The Geography of Travel to Work in England and Wales: Extracts from the 2011 Census

Open Access


From a policy point of view, the question of transport connectivity has recently risen up the policy agenda in the UK, and particularly in the North of England where the government are currently seeking to boost economic growth through their ‘Northern Powerhouse’ initiative. Transport is central to this plan. However, existing patterns of connectivity across England and Wales are not always well understood in the policy domain, so this paper attempts to help fill a gap by taking a geovisualisation-based approach to the analysis of 2.4 million individual journey to work flows across England and Wales. The paper builds upon previous research in the field of spatial interaction by exploring patterns associated with different modes of transport. The analysis highlights London’s dominance as a rail commuter destination, relative to major cities in the North of England, in addition to the growth of cycling as a mode of travel to work. The question of ‘error’ in the dataset is then explored, followed by a discussion of possible explanations. The paper ends by reflecting on three key findings and by highlighting opportunities for future research in this field.


Commuting GIS Spatial interaction Spatial analysis Travel to work Census Geography Journey to work Transport 


The aim of this paper is to provide a detailed account of contemporary travel to work patterns in England and Wales using the most recent Census data and, in so doing, to help inform contemporary debates on transport connectivity, particularly in the North of England. It builds upon a long tradition of spatial interaction studies, including Ravenstein’s ‘laws of migration’ paper in Ravenstein 1885, the seminal Chicago Area Transportation Study of 1959, Tobler’s pioneering work on flow mapping in the 1980s (e.g. Tobler 1981, 1987) and Nielsen and Hovgesen’s (2005) analysis of ‘urban fields’ in Denmark. It also draws upon more recent work on commuting in England and Wales by Nielsen and Hovgesen (2008) and Rae (2009). The data are sourced from the 2011 Census’ question on mode of travel to work and are reported for interactions between 7201 small areas. This produces a potential spatial interaction data matrix of almost 52 million cells but in reality the dataset contains just over 2.4 million area interaction flows. The challenges associated with the spatial analysis of this volume of data in a desktop computing environment are of course not new (for example, such analyses have been possible since the 1950s in Sweden) but for the purposes of replicability and transparency, they are described in more detail in the second section of the paper.

In order to achieve the aim of the paper there are three objectives. The first is to provide a detailed account of travel to work in England and Wales at the aggregate level, for all modes of transport. The second objective is to explore the spatial patterns of commuting associated with different transport modes from a visual perspective, in a way that has not been attempted to date for this particular dataset This paper focuses on travel by car, rail, bicycle and on foot since these account for the vast majority of journeys to work. The third objective of the paper is to highlight the value of geovisualisation in the analysis of large spatial interaction data matrices. Such approaches are an effective means of detecting error in a dataset or to identify seemingly anomalous patterns of movement. The policy relevance of the underlying dataset, and associated geovisualisations, is highlighted in the paper with reference to the Government’s Northern Transport Strategy (DfT 2015a), which draws upon the analysis presented here, and features one of the geovisualisations on its front cover. Furthermore, the analysis also features in the Department for Transport’s recent report on high speed rail, entitled ‘Rebalancing Britain’ (DfT 2015b). Examples from other nations, such as Sweden, demonstrate that a better understanding of the geography of commuting can be particularly useful in framing debates on regional development more broadly (e.g. Amcoff 2009).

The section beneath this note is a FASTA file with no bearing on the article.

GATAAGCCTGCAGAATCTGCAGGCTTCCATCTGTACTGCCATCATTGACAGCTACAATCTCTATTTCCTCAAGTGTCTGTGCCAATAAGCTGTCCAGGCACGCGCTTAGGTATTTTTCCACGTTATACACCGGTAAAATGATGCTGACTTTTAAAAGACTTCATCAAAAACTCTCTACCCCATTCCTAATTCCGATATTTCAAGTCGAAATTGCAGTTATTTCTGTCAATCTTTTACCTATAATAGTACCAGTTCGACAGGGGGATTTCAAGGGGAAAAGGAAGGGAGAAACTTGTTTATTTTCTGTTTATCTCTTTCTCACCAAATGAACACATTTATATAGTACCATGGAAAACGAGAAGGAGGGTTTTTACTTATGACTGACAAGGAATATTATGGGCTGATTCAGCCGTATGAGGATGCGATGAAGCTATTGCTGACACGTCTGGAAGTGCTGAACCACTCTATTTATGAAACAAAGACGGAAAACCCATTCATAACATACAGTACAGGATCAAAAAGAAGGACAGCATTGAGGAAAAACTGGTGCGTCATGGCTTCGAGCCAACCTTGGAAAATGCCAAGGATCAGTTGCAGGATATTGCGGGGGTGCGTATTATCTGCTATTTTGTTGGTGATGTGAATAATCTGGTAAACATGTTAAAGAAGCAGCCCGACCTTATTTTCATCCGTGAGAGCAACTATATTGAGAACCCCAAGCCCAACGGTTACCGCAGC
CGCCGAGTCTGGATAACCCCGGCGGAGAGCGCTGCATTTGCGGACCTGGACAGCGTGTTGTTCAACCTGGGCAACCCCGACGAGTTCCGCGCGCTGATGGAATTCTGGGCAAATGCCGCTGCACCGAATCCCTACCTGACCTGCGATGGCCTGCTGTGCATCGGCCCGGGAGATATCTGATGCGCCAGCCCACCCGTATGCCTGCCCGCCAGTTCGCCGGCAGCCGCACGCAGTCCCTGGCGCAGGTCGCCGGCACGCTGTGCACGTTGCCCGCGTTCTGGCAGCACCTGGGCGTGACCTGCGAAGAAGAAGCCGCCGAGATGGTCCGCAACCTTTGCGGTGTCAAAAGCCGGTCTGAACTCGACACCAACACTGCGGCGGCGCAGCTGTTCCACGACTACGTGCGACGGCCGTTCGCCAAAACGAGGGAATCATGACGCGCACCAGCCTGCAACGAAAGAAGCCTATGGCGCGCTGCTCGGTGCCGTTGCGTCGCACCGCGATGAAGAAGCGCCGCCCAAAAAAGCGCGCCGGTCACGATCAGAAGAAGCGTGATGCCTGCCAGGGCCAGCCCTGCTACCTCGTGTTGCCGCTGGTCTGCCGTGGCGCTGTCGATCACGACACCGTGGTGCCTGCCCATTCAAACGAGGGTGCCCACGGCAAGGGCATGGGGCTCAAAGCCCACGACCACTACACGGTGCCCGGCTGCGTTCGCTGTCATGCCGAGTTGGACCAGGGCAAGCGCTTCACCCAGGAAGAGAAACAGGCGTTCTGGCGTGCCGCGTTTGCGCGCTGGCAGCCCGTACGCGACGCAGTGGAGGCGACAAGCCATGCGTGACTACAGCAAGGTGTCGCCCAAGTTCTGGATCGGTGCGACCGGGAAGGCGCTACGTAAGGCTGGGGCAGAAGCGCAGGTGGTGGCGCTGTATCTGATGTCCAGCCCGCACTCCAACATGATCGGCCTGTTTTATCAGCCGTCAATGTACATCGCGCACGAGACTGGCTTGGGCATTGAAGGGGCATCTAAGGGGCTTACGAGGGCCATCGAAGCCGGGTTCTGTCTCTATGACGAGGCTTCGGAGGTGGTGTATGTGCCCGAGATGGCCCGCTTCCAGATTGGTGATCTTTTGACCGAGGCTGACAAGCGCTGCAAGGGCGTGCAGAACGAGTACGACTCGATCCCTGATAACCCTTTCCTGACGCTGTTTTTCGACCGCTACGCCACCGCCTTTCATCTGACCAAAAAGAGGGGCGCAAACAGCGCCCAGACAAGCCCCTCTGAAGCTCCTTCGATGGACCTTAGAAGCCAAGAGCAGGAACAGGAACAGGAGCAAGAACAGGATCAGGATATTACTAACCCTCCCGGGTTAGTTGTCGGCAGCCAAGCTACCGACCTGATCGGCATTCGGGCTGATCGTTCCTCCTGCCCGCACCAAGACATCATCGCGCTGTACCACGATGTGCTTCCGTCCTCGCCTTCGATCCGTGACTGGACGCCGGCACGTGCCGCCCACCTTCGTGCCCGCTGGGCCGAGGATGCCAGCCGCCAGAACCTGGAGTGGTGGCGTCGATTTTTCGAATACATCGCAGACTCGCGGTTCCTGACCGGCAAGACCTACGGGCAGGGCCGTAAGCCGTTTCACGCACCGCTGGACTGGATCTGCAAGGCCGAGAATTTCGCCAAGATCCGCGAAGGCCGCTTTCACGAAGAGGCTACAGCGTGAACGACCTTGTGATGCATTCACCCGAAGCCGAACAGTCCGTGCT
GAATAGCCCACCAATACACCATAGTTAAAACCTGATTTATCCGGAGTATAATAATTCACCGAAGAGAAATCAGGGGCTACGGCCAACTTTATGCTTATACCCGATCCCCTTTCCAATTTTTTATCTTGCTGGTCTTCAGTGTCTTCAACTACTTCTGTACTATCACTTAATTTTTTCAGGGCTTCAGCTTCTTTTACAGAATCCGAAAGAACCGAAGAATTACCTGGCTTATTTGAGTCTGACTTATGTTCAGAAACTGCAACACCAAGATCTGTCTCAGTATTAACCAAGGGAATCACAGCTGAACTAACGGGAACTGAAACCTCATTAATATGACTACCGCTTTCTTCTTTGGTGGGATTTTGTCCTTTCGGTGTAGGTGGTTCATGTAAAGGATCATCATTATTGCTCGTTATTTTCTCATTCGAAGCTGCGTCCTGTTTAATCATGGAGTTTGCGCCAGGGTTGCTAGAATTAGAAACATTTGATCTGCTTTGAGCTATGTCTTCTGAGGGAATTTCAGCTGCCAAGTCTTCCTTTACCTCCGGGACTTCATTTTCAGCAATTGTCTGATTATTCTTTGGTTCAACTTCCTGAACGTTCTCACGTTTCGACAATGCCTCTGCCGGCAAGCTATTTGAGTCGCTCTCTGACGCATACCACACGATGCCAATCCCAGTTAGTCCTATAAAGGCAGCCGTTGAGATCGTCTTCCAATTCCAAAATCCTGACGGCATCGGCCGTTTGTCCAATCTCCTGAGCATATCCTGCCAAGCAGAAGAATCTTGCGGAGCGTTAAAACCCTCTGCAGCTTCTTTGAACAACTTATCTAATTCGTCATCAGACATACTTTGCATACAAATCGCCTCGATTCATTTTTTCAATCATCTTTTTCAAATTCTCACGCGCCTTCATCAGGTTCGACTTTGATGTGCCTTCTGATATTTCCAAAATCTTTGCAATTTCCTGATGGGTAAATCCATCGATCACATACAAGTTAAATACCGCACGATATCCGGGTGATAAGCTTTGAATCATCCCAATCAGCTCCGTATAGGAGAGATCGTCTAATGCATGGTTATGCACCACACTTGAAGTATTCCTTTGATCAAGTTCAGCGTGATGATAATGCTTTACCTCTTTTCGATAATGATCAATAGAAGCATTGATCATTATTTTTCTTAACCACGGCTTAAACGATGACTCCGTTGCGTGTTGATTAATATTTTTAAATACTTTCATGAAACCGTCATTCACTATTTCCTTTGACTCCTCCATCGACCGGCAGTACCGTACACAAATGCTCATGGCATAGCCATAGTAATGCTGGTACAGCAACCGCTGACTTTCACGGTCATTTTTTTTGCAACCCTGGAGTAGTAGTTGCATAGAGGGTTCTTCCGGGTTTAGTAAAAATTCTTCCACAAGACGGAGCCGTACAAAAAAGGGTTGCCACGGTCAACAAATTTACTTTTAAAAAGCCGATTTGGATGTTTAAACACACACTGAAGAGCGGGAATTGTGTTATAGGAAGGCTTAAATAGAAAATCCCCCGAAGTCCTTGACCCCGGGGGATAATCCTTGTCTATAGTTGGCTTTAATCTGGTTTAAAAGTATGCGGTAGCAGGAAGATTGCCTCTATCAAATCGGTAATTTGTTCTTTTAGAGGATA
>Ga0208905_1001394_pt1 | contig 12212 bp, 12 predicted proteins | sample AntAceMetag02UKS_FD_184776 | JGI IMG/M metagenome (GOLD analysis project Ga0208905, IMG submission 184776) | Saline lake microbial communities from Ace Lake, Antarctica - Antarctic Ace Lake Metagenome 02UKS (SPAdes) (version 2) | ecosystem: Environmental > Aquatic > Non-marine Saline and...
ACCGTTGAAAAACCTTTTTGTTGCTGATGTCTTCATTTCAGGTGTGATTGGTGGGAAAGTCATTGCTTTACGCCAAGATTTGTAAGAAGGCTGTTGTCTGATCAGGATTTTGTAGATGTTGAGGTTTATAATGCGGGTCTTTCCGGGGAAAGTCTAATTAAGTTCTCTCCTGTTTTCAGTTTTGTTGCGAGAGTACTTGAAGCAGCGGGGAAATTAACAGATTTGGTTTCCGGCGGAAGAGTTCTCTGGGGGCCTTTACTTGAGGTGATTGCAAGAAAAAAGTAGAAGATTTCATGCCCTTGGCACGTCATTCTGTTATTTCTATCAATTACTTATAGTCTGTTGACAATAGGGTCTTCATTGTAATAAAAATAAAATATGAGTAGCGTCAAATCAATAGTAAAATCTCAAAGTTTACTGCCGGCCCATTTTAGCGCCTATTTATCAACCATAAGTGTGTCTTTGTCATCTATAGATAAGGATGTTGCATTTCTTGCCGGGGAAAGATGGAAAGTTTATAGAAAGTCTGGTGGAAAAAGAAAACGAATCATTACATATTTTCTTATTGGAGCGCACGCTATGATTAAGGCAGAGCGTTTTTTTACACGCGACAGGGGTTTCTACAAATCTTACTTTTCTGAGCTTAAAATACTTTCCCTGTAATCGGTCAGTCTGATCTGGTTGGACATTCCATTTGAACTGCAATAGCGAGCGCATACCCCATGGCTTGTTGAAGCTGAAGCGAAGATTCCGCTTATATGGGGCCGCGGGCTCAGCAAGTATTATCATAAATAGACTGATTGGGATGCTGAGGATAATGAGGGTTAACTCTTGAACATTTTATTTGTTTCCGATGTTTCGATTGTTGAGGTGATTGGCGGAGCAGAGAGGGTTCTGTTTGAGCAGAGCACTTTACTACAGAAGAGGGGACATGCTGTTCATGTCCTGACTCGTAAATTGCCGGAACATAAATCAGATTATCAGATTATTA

The next section of the paper briefly describes the data and methods, in order to aid replication. It is evident that such ‘big’ datasets are inherently messy and that even the simple act of opening a file can be challenging in a desktop computing environment. This may seem a trivial point, but it is an important one, since the volume of data described here – whilst not ‘big’ from a database management point of view, has arguably contributed to its relative under-exposure in the policy domain and, as a result, to a relative lack of understanding about connectivity, infrastructure and investment gaps (cf. Cox and Davies 2013).This section also attempts to make a small methodological contribution. Following this, the paper presents the results of the spatial analysis in visual form. In addition, the data associated with each map is presented and discussed. This section of the paper looks at aggregate commuting patterns and then compares, in turn, travel to work by car and by rail, and travel by bicycle and on foot. Analysis of travel to work patterns by distance is also presented here in order to determine the different journey lengths associated with the daily commute, as in previous studies (e.g. Green et al. 1999; Rapino and Fields 2012). The question of error in the dataset (and whether it is in fact error at all) is then explored with reference to journeys on foot and by bicycle. The conclusion reflects upon the main findings and makes a small number of recommendations for future research in this area.

Data and Methods: from ‘Big’ Data to Spatial Data Analysis